A pile of dishes soaked in water mixed with soap.  I scrubbed one of the plates, then rinsed it in the sink of clean water before placing it on a drying rack.  Leslie had cooked for Ramona and me; it was the least I could do to clean up, especially since Ramona hadn’t offered.

            Ramona’s newspaper rustled as she turned the page and she had the courtesy not to sit upside down in someone else’s home.

            “That’s the third murder this week,” she commented from behind me.  “Shouldn’t you do something?”

            “Whaeakdmlgjhadojskoo,” came Leslie’s reply.

            “You’re the director of the Strokes.  Of course – ”

            Clang!  A pot landed on the floor.

            “You alright, Dax?” Leslie called as I picked up the pot.

            “Yeah, fine,” I replied, scooping up the fallen dish and returning to my task.  The director!  Suddenly Ramona’s complaints to Leslie made a whole lot more sense.  Even though I knew my condition was to blame for me not knowing, I couldn’t help feeling so stupid.  How could I have not figured out that much?

            “Yosudfnkelwhefits outside the Strokes jurisdicition,” I heard Leslie continue.

            “And what if the System’s behind it all?” Ramona asked.

            Finished with the washing, I joined the two of them at the table.

            Leslie looked at her in annoyance.  “There’s no way that the System – ”  They frowned suddenly, their gaze distant.

            “What?” Ramona asked, shifting nervously in her seat.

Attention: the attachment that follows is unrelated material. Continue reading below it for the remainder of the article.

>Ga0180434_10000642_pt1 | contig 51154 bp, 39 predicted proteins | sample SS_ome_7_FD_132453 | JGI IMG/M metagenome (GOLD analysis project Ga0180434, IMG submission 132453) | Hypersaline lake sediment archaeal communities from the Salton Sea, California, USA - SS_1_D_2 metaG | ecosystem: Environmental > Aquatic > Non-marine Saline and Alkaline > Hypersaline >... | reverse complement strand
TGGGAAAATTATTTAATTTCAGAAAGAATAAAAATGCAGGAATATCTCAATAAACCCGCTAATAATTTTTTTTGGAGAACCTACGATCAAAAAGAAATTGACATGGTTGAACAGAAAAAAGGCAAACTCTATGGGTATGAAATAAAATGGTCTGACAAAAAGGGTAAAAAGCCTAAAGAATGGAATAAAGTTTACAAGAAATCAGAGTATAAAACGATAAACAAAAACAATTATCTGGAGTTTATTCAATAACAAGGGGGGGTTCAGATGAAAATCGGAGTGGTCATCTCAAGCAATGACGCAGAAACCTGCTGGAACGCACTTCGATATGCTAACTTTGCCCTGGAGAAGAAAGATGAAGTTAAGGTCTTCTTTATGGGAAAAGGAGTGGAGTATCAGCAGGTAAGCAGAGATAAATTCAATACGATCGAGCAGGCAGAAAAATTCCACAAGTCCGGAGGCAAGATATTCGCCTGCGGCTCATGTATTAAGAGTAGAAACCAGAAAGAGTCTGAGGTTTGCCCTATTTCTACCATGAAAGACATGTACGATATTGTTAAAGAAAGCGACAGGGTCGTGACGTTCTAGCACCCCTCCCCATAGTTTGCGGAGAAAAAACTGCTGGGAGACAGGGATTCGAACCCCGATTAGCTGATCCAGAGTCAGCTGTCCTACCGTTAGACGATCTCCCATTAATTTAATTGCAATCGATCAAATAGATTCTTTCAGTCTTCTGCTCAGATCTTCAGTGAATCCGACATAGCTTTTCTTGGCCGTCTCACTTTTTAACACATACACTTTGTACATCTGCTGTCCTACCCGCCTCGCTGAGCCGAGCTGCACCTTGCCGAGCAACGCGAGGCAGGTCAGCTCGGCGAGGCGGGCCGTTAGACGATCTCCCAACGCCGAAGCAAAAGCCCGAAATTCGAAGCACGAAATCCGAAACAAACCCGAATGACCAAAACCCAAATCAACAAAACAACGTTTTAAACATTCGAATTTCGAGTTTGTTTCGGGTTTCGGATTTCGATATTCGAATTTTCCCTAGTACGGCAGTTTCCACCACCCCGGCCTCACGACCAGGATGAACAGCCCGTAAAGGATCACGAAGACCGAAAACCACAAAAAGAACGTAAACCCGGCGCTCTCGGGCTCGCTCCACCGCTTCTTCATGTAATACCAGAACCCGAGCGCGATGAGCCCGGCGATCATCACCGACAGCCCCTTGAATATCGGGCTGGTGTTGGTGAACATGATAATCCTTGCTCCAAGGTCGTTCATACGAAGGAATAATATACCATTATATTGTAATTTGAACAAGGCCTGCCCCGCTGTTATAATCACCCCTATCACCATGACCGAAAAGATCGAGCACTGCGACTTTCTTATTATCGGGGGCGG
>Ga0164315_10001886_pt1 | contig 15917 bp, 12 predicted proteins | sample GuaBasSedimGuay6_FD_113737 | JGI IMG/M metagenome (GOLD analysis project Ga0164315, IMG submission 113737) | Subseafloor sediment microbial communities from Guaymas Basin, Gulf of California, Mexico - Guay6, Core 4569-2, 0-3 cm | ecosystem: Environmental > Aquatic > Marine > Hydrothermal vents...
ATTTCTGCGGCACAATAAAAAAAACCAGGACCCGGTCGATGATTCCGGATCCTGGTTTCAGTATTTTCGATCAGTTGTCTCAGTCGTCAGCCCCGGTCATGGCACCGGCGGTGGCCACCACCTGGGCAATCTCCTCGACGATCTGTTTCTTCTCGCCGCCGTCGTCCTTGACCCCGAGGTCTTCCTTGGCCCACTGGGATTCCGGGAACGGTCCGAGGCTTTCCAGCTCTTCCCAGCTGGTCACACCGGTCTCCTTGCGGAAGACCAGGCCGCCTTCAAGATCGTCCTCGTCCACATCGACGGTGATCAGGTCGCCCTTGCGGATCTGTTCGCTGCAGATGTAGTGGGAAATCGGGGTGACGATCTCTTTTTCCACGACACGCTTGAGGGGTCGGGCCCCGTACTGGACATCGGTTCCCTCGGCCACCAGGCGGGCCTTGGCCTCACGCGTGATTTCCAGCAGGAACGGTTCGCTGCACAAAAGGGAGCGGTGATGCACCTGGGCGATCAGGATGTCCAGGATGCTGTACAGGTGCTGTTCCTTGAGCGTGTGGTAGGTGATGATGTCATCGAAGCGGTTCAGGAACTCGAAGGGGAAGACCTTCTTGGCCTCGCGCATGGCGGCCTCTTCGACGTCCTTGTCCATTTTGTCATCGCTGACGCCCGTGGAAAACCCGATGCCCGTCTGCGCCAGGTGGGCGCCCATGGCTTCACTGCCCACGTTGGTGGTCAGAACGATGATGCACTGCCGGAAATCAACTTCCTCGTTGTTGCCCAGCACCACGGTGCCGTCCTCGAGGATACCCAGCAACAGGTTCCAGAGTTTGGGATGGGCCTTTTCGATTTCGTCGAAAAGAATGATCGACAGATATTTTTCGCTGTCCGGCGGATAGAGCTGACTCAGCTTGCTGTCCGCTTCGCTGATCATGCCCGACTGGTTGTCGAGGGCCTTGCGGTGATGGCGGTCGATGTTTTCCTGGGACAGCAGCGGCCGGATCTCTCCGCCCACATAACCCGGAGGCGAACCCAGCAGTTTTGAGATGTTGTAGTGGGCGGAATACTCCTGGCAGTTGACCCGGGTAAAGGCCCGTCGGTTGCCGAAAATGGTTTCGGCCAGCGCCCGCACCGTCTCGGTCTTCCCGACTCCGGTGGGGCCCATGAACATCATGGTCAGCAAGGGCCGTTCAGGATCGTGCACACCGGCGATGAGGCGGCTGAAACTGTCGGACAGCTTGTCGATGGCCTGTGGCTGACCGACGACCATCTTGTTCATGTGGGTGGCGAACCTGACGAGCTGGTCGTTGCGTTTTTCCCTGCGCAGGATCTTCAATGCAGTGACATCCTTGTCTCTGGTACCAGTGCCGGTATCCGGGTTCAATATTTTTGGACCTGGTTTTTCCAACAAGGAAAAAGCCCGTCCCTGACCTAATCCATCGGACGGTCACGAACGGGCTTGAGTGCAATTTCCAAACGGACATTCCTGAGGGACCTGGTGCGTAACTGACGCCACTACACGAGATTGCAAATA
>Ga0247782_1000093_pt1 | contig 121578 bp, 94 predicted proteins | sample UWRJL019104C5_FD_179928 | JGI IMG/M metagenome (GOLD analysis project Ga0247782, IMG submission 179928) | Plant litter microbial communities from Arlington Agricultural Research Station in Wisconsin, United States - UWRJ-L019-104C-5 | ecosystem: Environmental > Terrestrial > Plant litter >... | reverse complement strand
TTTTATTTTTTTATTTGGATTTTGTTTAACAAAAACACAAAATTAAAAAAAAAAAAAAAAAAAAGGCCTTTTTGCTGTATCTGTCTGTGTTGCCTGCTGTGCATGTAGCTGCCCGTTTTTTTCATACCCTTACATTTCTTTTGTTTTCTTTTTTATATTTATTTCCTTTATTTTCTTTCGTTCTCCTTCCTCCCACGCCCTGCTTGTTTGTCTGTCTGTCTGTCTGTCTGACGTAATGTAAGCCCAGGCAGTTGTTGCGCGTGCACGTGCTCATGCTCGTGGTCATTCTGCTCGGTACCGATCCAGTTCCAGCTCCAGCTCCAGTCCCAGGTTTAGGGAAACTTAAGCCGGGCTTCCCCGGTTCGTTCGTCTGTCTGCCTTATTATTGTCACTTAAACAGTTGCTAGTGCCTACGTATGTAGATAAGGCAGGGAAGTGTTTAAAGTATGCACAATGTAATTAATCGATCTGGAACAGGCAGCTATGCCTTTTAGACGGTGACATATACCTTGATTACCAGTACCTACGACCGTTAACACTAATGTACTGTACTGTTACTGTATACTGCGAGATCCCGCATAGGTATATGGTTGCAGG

Leslie reached across the table for Ramona’s paper, their purple and yellow nail polish glinting in the sunlight drifting in from the open doorway.  They stared intently at the article.

            “Leslie,” Ramona said slowly.  “If you think there’s even the smallest chance…”

            “No,” they responded, tossing the paper onto the table.  “Of course not.”

            I glanced curiously at the headline: Murder on the Rise.

            “Don’t you dare lie to me, Leslie.”  Ramona had her palms flat against the table, refusing to break eye contact with Leslie.

            “It’s not the System,” Leslie replied as I grabbed the newspaper.

            The article wasn’t very detailed other than to say the murders began recently.  Even though the victims were in different areas of Illagu, the people investigating had suspicions it was the same person commiting the crimes.

            “If the System ever does do anything, promise me you’ll keep it to yourself,” I heard Leslie say.

            I looked up in shock.  The System would never go beyond her walls.  I had thought Leslie knew that.

            Ramona sighed, leaning back in the chair with her arms crossed.

            “Excuse me,” 216894 called from the door.

            “Yes!” I exclaimed, standing up from my seat quickly.

            216894 looked at me wide-eyed as I jogged up to him.  “Um, I was given…whatever these are…today.”  He held up three light brown bars about the size of soap wrapped in plastic.

            “Ooh, dessert!” Ramona called when she saw them.  “You don’t have those in the System?” she asked as she walked up to us.

            “What are they?” I asked.

            “Cajeta.  It’s made from goat’s milk.”

            216894 smiled nervously.  “Can I…come in to share?”

            “Certainly,” Ramona replied.

            “Ramona, this isn’t our – ” I started.

            “Thanks!” 216894 replied, following Ramona into Leslie’s apartment.  I’d known the two of them were close – it shouldn’t have surprised me that she would treat the place as her second home.

            Leslie remained silent as 216894 made himself comfortable, scowling at him the whole time.

To be continued…

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